The allowance by the Mass DEP and EPA for working container use under certain conditions in laboratories was intended to give labs more flexibility with waste management and to facilitate compliance. However, compliant working container management can be a challenge. In fact, violations related to the working container rule are included in the DEP’s top 5 list of regulatory violations seen during DEP inspections!
What is a working container? A working container is a small in-use waste container (i.e., 2 gallons or less) that is managed by the staff responsible for the process generating the waste and is used at a bench or workstation. Working containers might include things like flasks and/or beakers used as temporary collection containers in fumes hoods, on benches, or to collect effluent waste from analytical equipment. These small in-use containers are not considered to be satellite accumulation containers and therefore don’t have to be located in posted satellite accumulation areas. Rather, they are regulated as working containers provided certain conditions are met including that the working container must be:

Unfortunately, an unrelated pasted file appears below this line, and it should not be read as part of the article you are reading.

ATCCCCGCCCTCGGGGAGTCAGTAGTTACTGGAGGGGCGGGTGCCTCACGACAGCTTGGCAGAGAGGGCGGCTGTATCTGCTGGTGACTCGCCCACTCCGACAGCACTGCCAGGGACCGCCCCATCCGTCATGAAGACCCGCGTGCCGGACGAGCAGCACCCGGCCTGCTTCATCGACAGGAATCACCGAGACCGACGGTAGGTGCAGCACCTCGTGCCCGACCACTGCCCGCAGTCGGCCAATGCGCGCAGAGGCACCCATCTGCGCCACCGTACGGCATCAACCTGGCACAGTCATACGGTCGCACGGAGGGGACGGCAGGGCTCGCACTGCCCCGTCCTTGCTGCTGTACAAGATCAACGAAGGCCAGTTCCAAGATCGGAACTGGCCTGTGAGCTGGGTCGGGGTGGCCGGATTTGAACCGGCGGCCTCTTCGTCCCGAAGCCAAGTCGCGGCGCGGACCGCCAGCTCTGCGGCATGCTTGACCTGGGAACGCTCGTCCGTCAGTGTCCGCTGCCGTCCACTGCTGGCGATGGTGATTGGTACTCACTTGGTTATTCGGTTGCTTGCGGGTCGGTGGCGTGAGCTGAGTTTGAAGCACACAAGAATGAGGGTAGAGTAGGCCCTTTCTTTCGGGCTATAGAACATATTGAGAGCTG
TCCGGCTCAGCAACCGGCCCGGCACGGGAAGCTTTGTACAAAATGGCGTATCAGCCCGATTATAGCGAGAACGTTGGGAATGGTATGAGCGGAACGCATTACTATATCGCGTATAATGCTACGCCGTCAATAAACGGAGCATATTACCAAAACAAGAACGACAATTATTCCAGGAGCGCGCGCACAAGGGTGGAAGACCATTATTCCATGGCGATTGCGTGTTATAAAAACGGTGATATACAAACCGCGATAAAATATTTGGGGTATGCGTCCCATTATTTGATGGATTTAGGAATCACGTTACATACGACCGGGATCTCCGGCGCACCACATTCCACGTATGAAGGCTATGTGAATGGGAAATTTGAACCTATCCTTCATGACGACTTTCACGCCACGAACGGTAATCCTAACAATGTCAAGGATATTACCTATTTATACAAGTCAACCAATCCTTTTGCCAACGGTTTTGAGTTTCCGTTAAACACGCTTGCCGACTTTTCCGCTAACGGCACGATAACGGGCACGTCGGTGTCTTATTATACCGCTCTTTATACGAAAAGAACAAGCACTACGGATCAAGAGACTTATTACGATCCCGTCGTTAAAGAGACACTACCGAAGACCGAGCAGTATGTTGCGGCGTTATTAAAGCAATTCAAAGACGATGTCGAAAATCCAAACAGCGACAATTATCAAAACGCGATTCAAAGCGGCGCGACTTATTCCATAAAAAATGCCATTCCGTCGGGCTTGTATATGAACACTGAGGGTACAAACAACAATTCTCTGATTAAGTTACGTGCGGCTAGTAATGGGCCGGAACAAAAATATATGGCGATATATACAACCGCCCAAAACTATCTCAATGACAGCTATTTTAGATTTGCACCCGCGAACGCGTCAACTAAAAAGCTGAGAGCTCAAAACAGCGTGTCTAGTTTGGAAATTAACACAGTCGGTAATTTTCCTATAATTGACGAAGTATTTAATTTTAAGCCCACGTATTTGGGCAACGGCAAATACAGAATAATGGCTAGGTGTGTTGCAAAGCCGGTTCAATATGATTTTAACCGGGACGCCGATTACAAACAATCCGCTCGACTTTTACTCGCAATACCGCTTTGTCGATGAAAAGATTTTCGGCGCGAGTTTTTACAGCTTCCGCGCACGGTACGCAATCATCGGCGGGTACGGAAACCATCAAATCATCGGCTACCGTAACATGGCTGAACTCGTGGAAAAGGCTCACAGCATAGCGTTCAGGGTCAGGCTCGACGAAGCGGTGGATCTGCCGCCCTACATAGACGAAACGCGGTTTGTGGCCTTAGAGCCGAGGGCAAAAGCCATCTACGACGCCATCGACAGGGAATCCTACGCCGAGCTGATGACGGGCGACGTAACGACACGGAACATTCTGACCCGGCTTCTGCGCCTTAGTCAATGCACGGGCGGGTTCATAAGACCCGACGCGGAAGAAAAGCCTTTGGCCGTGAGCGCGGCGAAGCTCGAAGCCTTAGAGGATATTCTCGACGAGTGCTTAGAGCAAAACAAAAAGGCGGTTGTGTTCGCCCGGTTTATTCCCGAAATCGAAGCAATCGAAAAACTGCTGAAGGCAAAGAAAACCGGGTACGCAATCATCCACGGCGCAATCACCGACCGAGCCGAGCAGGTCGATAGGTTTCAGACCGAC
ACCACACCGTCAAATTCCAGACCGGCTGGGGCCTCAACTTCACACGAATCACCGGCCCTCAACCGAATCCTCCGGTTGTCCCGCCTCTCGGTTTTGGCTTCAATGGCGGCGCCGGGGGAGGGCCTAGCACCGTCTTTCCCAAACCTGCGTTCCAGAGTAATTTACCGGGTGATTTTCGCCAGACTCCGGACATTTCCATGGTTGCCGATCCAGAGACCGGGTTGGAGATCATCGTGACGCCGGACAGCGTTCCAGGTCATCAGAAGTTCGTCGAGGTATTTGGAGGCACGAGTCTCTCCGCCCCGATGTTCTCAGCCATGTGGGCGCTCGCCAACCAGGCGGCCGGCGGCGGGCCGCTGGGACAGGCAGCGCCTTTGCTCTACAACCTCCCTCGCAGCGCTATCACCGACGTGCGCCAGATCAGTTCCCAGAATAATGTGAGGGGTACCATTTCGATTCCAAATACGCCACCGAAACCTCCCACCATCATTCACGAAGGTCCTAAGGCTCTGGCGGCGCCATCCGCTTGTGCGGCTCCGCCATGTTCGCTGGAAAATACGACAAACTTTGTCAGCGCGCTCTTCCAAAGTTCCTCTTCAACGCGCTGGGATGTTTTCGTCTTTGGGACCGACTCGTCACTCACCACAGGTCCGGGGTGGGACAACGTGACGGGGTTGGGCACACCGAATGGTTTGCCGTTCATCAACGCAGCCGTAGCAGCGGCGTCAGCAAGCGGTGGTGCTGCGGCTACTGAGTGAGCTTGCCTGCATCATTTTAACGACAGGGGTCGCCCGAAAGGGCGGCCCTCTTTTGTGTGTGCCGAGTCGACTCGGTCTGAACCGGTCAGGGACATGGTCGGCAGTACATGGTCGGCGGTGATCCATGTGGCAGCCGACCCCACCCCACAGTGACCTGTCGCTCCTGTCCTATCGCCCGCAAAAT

- Located at or near the point of generation
- Under the control of staff directly responsible for the waste collected in the working container
- Managed in a way to prevent spills/releases and located on an impervious surface
- Closed except during active use (i.e., during those parts of the work shift when they are being filled)
- Emptied at the end of the work shift (or when full, whichever comes first) into a satellite accumulation area container that is located at or near the point of generation
- Labeled as hazardous waste and with words describing the nature of, and hazard(s) associated with, the waste.
To promote compliance, it is often helpful to clearly indicate on the waste label that it is a working container that must be emptied daily. Because compliance can be a challenge, some companies have opted not to allow working containers for waste collection and require that all waste be directly emptied into a satellite accumulation container. However, waste effluent from some analytical equipment does not always allow for that and requires the use of a working container. In addition, space may not allow for the collection of waste in a satellite accumulation container (often a 2.5 or 5 gallon carboy) in some fume hoods, so collecting waste in a smaller container such as a beaker is more practical.
For additional information on the working container rule or for tips on complying, please email email@example.com.